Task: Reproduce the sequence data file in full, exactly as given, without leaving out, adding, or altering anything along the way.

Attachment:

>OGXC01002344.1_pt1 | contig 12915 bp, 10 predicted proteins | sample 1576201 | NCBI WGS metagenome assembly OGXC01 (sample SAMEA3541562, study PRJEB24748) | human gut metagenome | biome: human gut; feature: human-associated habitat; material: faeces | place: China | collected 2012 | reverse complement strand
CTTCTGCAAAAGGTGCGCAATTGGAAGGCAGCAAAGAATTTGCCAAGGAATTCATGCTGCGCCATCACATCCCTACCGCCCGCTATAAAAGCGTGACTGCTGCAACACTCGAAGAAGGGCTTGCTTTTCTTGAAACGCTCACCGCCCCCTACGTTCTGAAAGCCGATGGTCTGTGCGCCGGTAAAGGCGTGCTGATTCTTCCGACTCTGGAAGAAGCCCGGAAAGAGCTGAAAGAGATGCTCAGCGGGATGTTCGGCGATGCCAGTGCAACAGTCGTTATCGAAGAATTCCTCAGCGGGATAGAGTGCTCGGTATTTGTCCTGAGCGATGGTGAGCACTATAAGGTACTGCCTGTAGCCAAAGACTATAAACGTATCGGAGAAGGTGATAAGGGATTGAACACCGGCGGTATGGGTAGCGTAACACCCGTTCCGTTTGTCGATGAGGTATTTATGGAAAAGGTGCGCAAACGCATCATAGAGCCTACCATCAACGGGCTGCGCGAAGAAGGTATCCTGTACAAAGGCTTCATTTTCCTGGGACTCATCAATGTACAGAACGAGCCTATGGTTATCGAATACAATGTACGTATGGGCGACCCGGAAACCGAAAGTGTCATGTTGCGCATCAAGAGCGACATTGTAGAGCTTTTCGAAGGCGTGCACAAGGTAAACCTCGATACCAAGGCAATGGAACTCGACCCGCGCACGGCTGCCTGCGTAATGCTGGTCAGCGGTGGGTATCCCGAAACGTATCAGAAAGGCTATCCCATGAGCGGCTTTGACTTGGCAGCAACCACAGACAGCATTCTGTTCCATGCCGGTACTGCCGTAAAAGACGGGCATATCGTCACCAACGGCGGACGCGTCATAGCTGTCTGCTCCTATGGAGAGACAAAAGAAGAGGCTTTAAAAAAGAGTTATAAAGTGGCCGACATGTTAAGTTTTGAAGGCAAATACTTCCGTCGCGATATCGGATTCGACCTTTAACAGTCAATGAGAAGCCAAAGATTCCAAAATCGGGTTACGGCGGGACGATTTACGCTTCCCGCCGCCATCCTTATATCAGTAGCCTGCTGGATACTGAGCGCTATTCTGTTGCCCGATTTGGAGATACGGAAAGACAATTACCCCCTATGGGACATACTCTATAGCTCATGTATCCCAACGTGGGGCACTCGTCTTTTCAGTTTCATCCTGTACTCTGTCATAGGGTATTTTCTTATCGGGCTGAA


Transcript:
>OGXC01002344.1_pt1 | contig 12915 bp, 10 predicted proteins | sample 1576201 | NCBI WGS metagenome assembly OGXC01 (sample SAMEA3541562, study PRJEB24748) | human gut metagenome | biome: human gut; feature: human-associated habitat; material: faeces | place: China | collected 2012 | reverse complement strand
CTTCTGCAAAAGGTGCGCAATTGGAAGGCAGCAAAGAATTTGCCAAGGAATTCATGCTGCGCCATCACATCCCTACCGCCCGCTATAAAAGCGTGACTGCTGCAACACTCGAAGAAGGGCTTGCTTTTCTTGAAACGCTCACCGCCCCCTACGTTCTGAAAGCCGATGGTCTGTGCGCCGGTAAAGGCGTGCTGATTCTTCCGACTCTGGAAGAAGCCCGGAAAGAGCTGAAAGAGATGCTCAGCGGGATGTTCGGCGATGCCAGTGCAACAGTCGTTATCGAAGAATTCCTCAGCGGGATAGAGTGCTCGGTATTTGTCCTGAGCGATGGTGAGCACTATAAGGTACTGCCTGTAGCCAAAGACTATAAACGTATCGGAGAAGGTGATAAGGGATTGAACACCGGCGGTATGGGTAGCGTAACACCCGTTCCGTTTGTCGATGAGGTATTTATGGAAAAGGTGCGCAAACGCATCATAGAGCCTACCATCAACGGGCTGCGCGAAGAAGGTATCCTGTACAAAGGCTTCATTTTCCTGGGACTCATCAATGTACAGAACGAGCCTATGGTTATCGAATACAATGTACGTATGGGCGACCCGGAAACCGAAAGTGTCATGTTGCGCATCAAGAGCGACATTGTAGAGCTTTTCGAAGGCGTGCACAAGGTAAACCTCGATACCAAGGCAATGGAACTCGACCCGCGCACGGCTGCCTGCGTAATGCTGGTCAGCGGTGGGTATCCCGAAACGTATCAGAAAGGCTATCCCATGAGCGGCTTTGACTTGGCAGCAACCACAGACAGCATTCTGTTCCATGCCGGTACTGCCGTAAAAGACGGGCATATCGTCACCAACGGCGGACGCGTCATAGCTGTCTGCTCCTATGGAGAGACAAAAGAAGAGGCTTTAAAAAAGAGTTATAAAGTGGCCGACATGTTAAGTTTTGAAGGCAAATACTTCCGTCGCGATATCGGATTCGACCTTTAACAGTCAATGAGAAGCCAAAGATTCCAAAATCGGGTTACGGCGGGACGATTTACGCTTCCCGCCGCCATCCTTATATCAGTAGCCTGCTGGATACTGAGCGCTATTCTGTTGCCCGATTTGGAGATACGGAAAGACAATTACCCCCTATGGGACATACTCTATAGCTCATGTATCCCAACGTGGGGCACTCGTCTTTTCAGTTTCATCCTGTACTCTGTCATAGGGTATTTTCTTATCGGGCTGAA